my coworker is cc’ing his mother on work correspondence
A reader writes:
During a recent disagreement between my coworker and me, my coworker cc’d his mother on some emails going back and forth between me, him, and our board of directors.
In my last email to all of them, I asked why his mother was being cc’ed, and asked whether she was a consultant for our company. (I know she is not; I was making a point.) He replied, “I’ll cc my mom on any thing I like.”
Of course, he could copy and forward the emails to anyone, as could any of us. We don’t have any of those confidential or business-only type clarifications in the email signatures (the way schools and larger companies do); we are a very small business. This went back and forth between us a few times, and I sent this to the board:
“I would like the BoD to officially note Bob’s behavior in cc’ing his mother in these emails, and his response below saying, ‘I’ll include my mother in whatever I choose! You need not worry about my correspondence with my mother! Don’t mention her again.’
My question to you all: Is it permissible for company business-related emails to be shared with people who are not employees, agents, owners, or otherwise involved in these matters? In my experience, it goes against any general business practice to have a person who is not involved in the business in any way — not an employee, company agent, etc. — privy to business correspondence. I find that unethical at the most, and questionable in the least and would like my concerns noted and answered by the BoD. “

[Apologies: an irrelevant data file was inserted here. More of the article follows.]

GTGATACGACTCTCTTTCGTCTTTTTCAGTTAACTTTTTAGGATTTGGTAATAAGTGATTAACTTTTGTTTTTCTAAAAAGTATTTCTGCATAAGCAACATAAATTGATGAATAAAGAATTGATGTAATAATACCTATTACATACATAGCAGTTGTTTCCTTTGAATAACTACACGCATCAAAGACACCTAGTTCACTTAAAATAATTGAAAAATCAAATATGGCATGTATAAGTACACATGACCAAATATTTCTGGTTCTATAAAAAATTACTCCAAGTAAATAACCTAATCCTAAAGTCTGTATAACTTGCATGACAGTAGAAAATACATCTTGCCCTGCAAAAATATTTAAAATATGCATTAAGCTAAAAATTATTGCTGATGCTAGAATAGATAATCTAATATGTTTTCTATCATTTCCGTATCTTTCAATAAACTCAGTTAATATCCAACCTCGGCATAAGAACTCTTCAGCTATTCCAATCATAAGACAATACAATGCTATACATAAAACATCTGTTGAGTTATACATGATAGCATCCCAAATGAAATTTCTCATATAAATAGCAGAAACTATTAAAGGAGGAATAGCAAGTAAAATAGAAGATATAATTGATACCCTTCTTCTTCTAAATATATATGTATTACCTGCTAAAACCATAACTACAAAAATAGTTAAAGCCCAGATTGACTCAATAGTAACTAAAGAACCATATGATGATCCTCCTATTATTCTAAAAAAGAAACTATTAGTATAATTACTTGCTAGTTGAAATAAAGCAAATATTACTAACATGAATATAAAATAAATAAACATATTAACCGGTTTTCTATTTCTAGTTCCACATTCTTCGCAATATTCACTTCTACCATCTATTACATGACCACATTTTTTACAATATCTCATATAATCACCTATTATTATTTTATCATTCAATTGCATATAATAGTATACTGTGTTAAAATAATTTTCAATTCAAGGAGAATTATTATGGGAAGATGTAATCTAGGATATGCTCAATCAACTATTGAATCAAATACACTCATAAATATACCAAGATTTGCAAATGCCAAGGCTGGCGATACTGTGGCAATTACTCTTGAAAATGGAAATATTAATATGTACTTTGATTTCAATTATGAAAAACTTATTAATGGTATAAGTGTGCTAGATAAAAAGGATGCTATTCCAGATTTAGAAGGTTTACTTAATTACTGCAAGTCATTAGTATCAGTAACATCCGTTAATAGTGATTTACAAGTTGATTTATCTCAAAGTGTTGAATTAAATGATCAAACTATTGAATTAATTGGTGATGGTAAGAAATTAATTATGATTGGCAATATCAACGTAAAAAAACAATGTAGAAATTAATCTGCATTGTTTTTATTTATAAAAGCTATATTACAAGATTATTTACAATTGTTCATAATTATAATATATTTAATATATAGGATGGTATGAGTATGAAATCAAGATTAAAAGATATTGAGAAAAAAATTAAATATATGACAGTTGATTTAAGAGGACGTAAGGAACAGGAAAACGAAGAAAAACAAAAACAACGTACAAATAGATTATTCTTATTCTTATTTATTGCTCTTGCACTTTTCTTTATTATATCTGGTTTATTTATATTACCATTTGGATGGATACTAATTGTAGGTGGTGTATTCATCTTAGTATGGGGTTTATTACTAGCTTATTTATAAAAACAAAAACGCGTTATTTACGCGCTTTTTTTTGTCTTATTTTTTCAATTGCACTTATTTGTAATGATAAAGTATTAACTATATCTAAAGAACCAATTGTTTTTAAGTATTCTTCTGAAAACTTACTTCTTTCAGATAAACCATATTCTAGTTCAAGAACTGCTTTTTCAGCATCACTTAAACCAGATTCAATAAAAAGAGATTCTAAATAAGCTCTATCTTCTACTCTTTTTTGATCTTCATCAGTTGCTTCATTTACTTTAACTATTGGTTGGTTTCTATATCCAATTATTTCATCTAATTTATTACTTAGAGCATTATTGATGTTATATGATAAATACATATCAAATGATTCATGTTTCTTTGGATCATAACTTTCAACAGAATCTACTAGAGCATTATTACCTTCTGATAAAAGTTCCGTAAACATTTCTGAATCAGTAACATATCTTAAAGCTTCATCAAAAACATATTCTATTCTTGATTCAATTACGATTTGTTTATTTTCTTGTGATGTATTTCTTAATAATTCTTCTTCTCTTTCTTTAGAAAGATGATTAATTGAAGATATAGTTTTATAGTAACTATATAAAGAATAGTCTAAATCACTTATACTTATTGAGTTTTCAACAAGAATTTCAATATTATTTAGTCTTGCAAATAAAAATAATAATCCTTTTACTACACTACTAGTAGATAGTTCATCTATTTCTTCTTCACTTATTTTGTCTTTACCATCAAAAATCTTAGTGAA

The board sent a reply more addressing the nature of confidentially and made allusion to this year’s political climate. This employee proceeded to send one or two more snarky emails where he said maybe I felt I could give them all legal advice because maybe I stayed in a “Holiday Inn Express” and that we could now all assume from here on out that he would be sharing all his emails with his mother and whomever he wanted.
I resisted any snarky comments myself about him emailing his mommy, but I am wondering if I should further pursue it. I’m disappointed that the board didn’t correct him. This is not the first problem we’ve had with him. The board seems weary with all the back and forth, as am I, yet I am loath to let him have the last word, particularly when it is inaccurate (I realize nothing is confidential, I am stressing professionalism) and then his rude dismissal of me.
I don’t want to negatively effect my relationship with the board.
I assume the cc’ing of his mother is a misguided intimidation technique — as in, he’s letting me/us know he’s keeping a record of the correspondence. Which makes no sense when you consider that our own emails are record enough if we needed them for any reason.
Background: I am the manager in training, set to take over and be his boss when my boss retires early next year. This employee and my boss have worked there for 10 years. My boss hired him, he refused to be managed by her (she’s a gentle, non-confrontational person) and sort of finagled himself into being a lateral equal to her, with previous board. The current board seems to recognize his issues, and seemed happy that I brought to the table a willingness to confront his troublesome behaviors and work ethics. It has recently been told to this employee that I’m going to be his boss starting in January, and he’s been difficult since, but I have absolutely called him on some bad behaviors and work ethics.